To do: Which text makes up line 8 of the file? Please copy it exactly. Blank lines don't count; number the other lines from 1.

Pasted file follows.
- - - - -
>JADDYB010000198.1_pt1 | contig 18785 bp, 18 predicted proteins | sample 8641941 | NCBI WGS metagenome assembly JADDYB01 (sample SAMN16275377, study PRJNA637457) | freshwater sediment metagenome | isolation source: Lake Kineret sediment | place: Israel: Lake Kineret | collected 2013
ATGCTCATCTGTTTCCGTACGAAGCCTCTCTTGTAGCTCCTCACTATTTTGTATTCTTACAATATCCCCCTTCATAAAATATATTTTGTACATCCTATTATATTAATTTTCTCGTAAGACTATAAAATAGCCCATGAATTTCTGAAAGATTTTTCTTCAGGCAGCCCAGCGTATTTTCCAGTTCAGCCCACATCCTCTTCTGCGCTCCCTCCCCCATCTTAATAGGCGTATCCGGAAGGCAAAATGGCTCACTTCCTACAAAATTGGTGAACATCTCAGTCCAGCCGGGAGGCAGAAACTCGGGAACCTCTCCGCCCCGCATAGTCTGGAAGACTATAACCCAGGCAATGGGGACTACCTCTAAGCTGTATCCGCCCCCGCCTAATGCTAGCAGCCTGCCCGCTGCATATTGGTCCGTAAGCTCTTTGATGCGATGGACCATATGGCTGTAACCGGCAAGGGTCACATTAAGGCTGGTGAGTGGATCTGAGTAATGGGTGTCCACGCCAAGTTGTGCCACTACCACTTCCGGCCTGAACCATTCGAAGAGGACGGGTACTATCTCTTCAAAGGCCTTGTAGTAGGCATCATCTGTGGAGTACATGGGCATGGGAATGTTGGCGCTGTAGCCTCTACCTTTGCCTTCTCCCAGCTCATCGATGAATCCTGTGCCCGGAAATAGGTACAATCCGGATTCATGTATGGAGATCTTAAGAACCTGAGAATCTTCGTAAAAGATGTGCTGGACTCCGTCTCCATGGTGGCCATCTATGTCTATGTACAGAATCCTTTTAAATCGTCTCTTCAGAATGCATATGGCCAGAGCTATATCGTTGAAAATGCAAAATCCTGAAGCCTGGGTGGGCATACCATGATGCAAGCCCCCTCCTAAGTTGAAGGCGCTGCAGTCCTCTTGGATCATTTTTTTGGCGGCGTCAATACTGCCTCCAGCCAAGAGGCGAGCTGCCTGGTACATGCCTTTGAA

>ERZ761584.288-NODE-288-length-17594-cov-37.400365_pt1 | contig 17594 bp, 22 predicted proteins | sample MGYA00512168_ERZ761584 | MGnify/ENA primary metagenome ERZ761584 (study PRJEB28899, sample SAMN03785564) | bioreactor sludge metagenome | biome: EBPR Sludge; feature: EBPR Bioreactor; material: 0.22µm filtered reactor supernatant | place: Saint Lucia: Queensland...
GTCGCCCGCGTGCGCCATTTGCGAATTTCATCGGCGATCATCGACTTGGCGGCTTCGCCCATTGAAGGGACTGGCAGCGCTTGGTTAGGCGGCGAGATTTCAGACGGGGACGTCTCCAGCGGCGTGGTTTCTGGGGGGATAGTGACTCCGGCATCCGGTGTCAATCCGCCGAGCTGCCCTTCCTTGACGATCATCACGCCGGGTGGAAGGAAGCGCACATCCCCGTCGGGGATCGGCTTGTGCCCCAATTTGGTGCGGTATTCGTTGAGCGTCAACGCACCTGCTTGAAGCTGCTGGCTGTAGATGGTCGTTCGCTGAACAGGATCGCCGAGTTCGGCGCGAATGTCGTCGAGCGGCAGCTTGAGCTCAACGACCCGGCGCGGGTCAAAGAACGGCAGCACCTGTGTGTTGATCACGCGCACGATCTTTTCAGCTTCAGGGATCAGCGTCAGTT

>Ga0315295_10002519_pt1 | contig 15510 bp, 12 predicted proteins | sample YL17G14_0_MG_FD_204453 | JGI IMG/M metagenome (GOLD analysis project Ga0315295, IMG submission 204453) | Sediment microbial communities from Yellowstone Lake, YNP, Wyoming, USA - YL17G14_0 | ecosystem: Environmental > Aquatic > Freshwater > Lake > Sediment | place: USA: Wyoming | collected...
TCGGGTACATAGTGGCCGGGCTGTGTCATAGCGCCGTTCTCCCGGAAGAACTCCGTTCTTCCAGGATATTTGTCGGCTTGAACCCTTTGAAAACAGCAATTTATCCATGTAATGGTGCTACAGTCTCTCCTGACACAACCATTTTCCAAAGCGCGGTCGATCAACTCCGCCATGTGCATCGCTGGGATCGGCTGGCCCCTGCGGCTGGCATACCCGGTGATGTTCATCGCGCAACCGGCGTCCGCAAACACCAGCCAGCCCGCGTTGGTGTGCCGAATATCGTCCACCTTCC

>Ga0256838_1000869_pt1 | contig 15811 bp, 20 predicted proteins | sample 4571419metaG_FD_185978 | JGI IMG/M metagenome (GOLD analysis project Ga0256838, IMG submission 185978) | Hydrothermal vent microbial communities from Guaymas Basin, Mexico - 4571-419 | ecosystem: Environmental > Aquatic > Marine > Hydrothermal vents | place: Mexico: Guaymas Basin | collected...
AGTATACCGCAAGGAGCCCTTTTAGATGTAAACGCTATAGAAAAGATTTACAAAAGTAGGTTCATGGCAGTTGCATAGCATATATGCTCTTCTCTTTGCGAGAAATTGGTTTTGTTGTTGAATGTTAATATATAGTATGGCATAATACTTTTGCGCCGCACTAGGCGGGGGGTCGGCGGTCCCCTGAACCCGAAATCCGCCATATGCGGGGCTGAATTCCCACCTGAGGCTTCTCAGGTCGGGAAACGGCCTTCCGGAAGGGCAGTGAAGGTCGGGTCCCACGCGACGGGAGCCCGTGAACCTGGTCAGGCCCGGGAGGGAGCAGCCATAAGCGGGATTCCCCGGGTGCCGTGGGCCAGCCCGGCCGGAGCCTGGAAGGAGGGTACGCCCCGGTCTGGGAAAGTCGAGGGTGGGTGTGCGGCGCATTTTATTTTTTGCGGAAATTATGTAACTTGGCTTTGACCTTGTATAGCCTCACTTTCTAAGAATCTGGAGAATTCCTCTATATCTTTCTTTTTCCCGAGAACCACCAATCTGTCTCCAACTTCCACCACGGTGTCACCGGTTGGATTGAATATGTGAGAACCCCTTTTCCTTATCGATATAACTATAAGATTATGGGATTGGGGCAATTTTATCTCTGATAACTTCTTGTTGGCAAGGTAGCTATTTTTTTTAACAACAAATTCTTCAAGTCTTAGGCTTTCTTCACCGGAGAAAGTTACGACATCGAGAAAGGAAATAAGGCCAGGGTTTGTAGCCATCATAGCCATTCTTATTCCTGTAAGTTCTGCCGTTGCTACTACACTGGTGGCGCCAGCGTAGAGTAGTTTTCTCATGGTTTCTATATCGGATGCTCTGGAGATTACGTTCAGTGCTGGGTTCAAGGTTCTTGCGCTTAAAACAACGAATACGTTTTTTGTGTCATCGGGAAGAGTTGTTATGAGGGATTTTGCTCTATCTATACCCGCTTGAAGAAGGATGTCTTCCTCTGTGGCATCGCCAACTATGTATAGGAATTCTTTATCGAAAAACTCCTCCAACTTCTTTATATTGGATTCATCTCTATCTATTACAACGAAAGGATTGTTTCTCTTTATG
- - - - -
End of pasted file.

AGTATACCGCAAGGAGCCCTTTTAGATGTAAACGCTATAGAAAAGATTTACAAAAGTAGGTTCATGGCAGTTGCATAGCATATATGCTCTTCTCTTTGCGAGAAATTGGTTTTGTTGTTGAATGTTAATATATAGTATGGCATAATACTTTTGCGCCGCACTAGGCGGGGGGTCGGCGGTCCCCTGAACCCGAAATCCGCCATATGCGGGGCTGAATTCCCACCTGAGGCTTCTCAGGTCGGGAAACGGCCTTCCGGAAGGGCAGTGAAGGTCGGGTCCCACGCGACGGGAGCCCGTGAACCTGGTCAGGCCCGGGAGGGAGCAGCCATAAGCGGGATTCCCCGGGTGCCGTGGGCCAGCCCGGCCGGAGCCTGGAAGGAGGGTACGCCCCGGTCTGGGAAAGTCGAGGGTGGGTGTGCGGCGCATTTTATTTTTTGCGGAAATTATGTAACTTGGCTTTGACCTTGTATAGCCTCACTTTCTAAGAATCTGGAGAATTCCTCTATATCTTTCTTTTTCCCGAGAACCACCAATCTGTCTCCAACTTCCACCACGGTGTCACCGGTTGGATTGAATATGTGAGAACCCCTTTTCCTTATCGATATAACTATAAGATTATGGGATTGGGGCAATTTTATCTCTGATAACTTCTTGTTGGCAAGGTAGCTATTTTTTTTAACAACAAATTCTTCAAGTCTTAGGCTTTCTTCACCGGAGAAAGTTACGACATCGAGAAAGGAAATAAGGCCAGGGTTTGTAGCCATCATAGCCATTCTTATTCCTGTAAGTTCTGCCGTTGCTACTACACTGGTGGCGCCAGCGTAGAGTAGTTTTCTCATGGTTTCTATATCGGATGCTCTGGAGATTACGTTCAGTGCTGGGTTCAAGGTTCTTGCGCTTAAAACAACGAATACGTTTTTTGTGTCATCGGGAAGAGTTGTTATGAGGGATTTTGCTCTATCTATACCCGCTTGAAGAAGGATGTCTTCCTCTGTGGCATCGCCAACTATGTATAGGAATTCTTTATCGAAAAACTCCTCCAACTTCTTTATATTGGATTCATCTCTATCTATTACAACGAAAGGATTGTTTCTCTTTATG